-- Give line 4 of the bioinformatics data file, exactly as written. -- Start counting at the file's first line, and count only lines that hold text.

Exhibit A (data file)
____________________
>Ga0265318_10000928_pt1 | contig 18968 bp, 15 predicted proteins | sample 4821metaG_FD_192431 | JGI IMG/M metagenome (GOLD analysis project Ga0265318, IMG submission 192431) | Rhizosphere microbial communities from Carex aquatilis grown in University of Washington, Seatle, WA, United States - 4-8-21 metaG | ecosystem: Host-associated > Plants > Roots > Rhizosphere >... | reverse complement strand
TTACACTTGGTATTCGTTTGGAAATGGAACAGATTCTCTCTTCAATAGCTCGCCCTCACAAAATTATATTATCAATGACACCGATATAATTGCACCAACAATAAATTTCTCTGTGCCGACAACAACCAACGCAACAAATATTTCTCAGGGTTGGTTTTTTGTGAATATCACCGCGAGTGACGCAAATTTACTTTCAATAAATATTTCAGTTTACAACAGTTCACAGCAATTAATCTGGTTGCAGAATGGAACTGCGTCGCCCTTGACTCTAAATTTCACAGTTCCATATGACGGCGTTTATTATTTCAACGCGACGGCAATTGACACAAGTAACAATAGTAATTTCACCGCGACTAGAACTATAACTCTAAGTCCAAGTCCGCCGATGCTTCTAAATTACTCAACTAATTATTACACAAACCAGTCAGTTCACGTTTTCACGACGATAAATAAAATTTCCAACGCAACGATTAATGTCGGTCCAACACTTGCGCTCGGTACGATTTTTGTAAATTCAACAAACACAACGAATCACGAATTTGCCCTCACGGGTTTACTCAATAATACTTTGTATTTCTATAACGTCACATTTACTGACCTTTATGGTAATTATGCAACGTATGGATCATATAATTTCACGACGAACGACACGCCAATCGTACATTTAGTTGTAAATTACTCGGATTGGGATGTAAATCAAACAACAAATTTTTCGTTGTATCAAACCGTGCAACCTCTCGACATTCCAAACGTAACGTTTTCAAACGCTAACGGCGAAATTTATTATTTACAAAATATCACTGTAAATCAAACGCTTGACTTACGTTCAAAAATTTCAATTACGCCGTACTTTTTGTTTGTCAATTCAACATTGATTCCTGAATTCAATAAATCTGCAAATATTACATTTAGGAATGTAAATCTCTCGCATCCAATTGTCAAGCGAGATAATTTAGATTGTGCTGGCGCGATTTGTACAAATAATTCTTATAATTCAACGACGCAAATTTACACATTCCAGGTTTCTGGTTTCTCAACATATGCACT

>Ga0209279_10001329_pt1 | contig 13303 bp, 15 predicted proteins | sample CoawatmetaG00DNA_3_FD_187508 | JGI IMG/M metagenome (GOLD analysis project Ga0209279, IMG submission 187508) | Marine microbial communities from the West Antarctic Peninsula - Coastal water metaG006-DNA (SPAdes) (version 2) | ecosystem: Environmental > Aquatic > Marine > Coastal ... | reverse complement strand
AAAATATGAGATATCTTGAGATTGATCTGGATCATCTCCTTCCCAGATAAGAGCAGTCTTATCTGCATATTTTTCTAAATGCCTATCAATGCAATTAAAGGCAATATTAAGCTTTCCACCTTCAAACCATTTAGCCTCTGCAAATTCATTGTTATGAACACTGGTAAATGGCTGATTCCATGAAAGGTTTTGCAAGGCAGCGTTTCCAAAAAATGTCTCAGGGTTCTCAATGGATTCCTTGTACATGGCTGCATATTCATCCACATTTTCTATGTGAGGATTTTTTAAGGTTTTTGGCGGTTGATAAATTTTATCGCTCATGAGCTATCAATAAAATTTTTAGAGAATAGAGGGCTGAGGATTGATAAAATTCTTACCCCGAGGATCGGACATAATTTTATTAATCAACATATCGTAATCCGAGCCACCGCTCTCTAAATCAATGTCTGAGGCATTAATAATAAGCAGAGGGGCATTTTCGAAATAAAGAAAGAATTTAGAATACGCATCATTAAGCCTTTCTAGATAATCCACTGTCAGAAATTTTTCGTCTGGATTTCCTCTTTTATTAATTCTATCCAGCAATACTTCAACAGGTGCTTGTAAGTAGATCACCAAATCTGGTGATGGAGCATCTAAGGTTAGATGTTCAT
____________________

AAAATATGAGATATCTTGAGATTGATCTGGATCATCTCCTTCCCAGATAAGAGCAGTCTTATCTGCATATTTTTCTAAATGCCTATCAATGCAATTAAAGGCAATATTAAGCTTTCCACCTTCAAACCATTTAGCCTCTGCAAATTCATTGTTATGAACACTGGTAAATGGCTGATTCCATGAAAGGTTTTGCAAGGCAGCGTTTCCAAAAAATGTCTCAGGGTTCTCAATGGATTCCTTGTACATGGCTGCATATTCATCCACATTTTCTATGTGAGGATTTTTTAAGGTTTTTGGCGGTTGATAAATTTTATCGCTCATGAGCTATCAATAAAATTTTTAGAGAATAGAGGGCTGAGGATTGATAAAATTCTTACCCCGAGGATCGGACATAATTTTATTAATCAACATATCGTAATCCGAGCCACCGCTCTCTAAATCAATGTCTGAGGCATTAATAATAAGCAGAGGGGCATTTTCGAAATAAAGAAAGAATTTAGAATACGCATCATTAAGCCTTTCTAGATAATCCACTGTCAGAAATTTTTCGTCTGGATTTCCTCTTTTATTAATTCTATCCAGCAATACTTCAACAGGTGCTTGTAAGTAGATCACCAAATCTGGTGATGGAGCATCTAAGGTTAGATGTTCAT